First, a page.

#### Jacques Carette (Sep 19 2020 at 12:51):

If you're going to make up a joke-but-accurate name for classical logic, I think calling it omniscient logic is a better one. Coinductive logic is better deserving of the name destructive logic... :stuck_out_tongue_wink:

#### Thorsten Altenkirch (Sep 21 2020 at 15:22):

@Mario Carneiro I don't see how this is related to propositions as types. If I want to prove something about my program I need to know how it is defined and the proof may not work for another program that extensionally behaves the same way.

#### Mario Carneiro (Sep 21 2020 at 15:27):

You need to know how programs are defined, not how proofs are constructed

#### Mario Carneiro (Sep 21 2020 at 15:27):

Also, I would argue that a program that extensionally behaves the same way does satisfy all the same properties

#### Thorsten Altenkirch (Sep 21 2020 at 15:29):

@Mario Carneiro It satisfies all the same properties but not with the same proofs. A proof is an intensional thing.

#### Mario Carneiro (Sep 21 2020 at 15:30):

Ideally, everything about the definition would be hidden behind an API barrier, and you could change the definition to something extensionally equivalent as long as you can re-establish the API theorems

#### Mario Carneiro (Sep 21 2020 at 15:31):

the API theorems themselves depend on the particular form of the definition but everything above that is insensitive to intensional details

#### Mario Carneiro (Sep 21 2020 at 15:32):

This is the default behavior in theorem provers based on FOL or HOL. In DTT you have to do some work to get isolation

#### Thorsten Altenkirch (Sep 21 2020 at 15:46):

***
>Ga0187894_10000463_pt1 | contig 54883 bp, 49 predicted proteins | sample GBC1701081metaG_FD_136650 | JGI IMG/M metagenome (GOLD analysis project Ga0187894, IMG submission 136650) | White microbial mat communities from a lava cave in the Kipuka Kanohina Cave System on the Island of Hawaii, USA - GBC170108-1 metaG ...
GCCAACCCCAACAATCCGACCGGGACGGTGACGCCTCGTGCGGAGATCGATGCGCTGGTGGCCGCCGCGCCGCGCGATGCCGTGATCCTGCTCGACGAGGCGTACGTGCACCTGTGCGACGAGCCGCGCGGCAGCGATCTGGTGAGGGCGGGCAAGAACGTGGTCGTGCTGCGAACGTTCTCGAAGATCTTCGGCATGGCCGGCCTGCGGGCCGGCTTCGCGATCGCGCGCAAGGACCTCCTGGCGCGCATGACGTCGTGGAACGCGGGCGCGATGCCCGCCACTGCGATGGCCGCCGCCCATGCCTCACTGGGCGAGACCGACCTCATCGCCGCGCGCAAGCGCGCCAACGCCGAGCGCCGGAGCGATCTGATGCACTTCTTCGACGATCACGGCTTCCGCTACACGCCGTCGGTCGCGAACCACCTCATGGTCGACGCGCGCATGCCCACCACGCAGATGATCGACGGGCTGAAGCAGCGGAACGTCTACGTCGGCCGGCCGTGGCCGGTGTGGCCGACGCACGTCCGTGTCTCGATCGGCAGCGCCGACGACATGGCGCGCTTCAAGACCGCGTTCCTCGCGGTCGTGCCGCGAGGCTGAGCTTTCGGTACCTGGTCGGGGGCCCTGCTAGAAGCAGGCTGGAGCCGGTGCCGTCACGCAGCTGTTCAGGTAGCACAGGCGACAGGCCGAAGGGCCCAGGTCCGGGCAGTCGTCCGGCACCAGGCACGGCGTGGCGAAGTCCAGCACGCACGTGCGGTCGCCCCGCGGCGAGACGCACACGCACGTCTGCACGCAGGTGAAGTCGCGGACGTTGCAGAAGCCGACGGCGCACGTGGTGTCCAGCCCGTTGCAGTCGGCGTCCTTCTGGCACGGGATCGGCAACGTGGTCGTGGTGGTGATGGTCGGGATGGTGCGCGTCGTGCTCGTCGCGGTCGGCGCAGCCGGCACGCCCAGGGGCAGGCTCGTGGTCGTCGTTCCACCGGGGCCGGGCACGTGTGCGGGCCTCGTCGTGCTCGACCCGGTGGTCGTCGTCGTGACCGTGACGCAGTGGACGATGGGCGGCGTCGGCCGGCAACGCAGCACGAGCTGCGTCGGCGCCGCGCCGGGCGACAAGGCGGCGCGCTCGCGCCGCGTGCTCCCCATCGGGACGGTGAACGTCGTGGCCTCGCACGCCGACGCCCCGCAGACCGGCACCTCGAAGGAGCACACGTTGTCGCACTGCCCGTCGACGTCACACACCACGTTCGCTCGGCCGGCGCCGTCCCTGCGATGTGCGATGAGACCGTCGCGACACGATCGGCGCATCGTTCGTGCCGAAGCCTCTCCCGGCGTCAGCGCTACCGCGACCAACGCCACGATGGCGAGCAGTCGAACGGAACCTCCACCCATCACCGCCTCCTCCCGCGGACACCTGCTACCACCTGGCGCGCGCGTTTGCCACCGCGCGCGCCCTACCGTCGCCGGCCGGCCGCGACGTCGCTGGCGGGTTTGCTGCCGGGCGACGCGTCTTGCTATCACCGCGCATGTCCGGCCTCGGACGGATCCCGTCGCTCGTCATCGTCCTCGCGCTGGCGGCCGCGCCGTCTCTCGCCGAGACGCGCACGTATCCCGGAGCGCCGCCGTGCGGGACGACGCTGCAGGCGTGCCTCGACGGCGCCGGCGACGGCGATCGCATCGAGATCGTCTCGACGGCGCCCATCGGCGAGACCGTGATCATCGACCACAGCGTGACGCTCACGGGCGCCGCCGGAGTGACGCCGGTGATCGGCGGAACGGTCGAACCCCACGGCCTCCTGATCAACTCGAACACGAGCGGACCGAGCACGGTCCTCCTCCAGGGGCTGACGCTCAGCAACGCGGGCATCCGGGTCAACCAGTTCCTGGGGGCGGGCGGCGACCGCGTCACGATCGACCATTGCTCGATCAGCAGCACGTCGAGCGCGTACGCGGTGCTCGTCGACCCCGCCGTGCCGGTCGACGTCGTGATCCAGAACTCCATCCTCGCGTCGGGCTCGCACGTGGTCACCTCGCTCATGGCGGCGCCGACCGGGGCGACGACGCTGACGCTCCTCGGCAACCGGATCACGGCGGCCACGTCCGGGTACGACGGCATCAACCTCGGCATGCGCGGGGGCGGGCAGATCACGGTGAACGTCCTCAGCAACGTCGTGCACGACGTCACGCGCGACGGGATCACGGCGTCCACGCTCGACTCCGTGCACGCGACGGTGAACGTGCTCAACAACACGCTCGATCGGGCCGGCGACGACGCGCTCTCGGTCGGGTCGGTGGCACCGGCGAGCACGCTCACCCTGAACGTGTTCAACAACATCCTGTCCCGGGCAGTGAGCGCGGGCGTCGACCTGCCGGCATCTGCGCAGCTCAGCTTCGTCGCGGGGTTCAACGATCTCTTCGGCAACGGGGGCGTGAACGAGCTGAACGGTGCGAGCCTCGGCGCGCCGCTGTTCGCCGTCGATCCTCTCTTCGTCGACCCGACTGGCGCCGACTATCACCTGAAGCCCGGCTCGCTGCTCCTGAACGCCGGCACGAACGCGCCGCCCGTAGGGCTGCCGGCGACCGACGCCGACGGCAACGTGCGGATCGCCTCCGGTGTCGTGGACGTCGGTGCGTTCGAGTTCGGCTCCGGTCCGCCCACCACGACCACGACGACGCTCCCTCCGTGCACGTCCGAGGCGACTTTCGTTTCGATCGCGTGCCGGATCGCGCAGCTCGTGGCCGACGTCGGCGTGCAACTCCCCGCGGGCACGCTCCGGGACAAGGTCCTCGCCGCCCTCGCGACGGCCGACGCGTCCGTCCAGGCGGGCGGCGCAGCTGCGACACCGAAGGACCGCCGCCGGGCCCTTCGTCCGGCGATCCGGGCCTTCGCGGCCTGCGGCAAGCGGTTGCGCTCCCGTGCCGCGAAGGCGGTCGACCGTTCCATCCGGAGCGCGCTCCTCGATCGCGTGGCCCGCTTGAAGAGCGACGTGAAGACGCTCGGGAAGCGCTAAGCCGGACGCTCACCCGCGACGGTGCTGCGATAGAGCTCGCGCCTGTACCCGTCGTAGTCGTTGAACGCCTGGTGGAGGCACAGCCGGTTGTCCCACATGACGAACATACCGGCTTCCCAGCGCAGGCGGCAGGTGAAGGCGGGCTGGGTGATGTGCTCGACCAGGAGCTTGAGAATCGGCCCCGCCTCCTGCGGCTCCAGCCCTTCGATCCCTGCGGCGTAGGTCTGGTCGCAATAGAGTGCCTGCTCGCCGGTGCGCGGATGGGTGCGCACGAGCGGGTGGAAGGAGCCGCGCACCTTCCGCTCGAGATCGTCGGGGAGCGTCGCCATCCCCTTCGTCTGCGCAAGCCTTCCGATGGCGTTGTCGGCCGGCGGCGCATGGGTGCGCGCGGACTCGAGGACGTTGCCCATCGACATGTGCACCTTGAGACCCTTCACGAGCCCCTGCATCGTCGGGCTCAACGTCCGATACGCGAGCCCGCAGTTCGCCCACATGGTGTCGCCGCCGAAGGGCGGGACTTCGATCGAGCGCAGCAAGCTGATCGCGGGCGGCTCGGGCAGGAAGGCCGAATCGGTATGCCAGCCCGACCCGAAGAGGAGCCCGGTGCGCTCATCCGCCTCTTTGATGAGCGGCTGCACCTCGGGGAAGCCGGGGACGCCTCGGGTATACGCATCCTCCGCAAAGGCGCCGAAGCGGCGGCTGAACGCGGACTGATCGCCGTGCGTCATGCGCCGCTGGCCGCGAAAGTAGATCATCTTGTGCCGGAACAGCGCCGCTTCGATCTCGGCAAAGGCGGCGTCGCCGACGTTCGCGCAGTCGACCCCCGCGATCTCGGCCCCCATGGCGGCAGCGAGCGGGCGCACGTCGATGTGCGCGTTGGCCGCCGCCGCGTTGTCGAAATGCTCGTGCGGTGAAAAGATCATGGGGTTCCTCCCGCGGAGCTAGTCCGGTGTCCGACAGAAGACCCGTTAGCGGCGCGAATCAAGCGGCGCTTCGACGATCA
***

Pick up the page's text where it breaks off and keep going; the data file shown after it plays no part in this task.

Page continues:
Mario Carneiro said:

Ideally, everything about the definition would be hidden behind an API barrier, and you could change the definition to something extensionally equivalent as long as you can re-establish the API theorems

When you prove properties of programs there usually is no API available. Also in any case you first of all need to establish your API.

But I agree that wherever possible it is a good strategy to establish an API and then prove everything using this.

#### Mario Carneiro (Sep 21 2020 at 16:12):

When you prove properties of programs there usually is no API available.

For all the core types available in lean there is an extensive API available

#### Mario Carneiro (Sep 21 2020 at 16:12):

like band and bor and lists and such

#### Mario Carneiro (Sep 21 2020 at 16:13):

Plus lean will prove a basic API for every new definition, creating "equation lemmas"

#### Mario Carneiro (Sep 21 2020 at 16:13):

In fact these equation lemmas may not always be definitional, particularly in the case of definitions by well founded recursion

#### Mario Carneiro (Sep 21 2020 at 16:13):

so really lean isn't as far from the FOL/HOL style of definition as you might think

#### Thorsten Altenkirch (Sep 21 2020 at 16:17):

Mario Carneiro said:

When you prove properties of programs there usually is no API available.

For all the core types available in lean there is an extensive API available

Yes, but if I implement program X, let's say X is space invaders and I want to prove some property about space invaders (eg it is possible to win) then I won't be able to use an API for space invaders. I do agree that a good strategy to prove stuff about space invaders is to structure the program around some API and abstract with each step as much as possible.

#### Johan Commelin (Sep 21 2020 at 16:23):

If you are really serious about space invaders, then of course you build the entire API around it... :rofl: :rocket: :boom:

Last updated: May 15 2021 at 02:11 UTC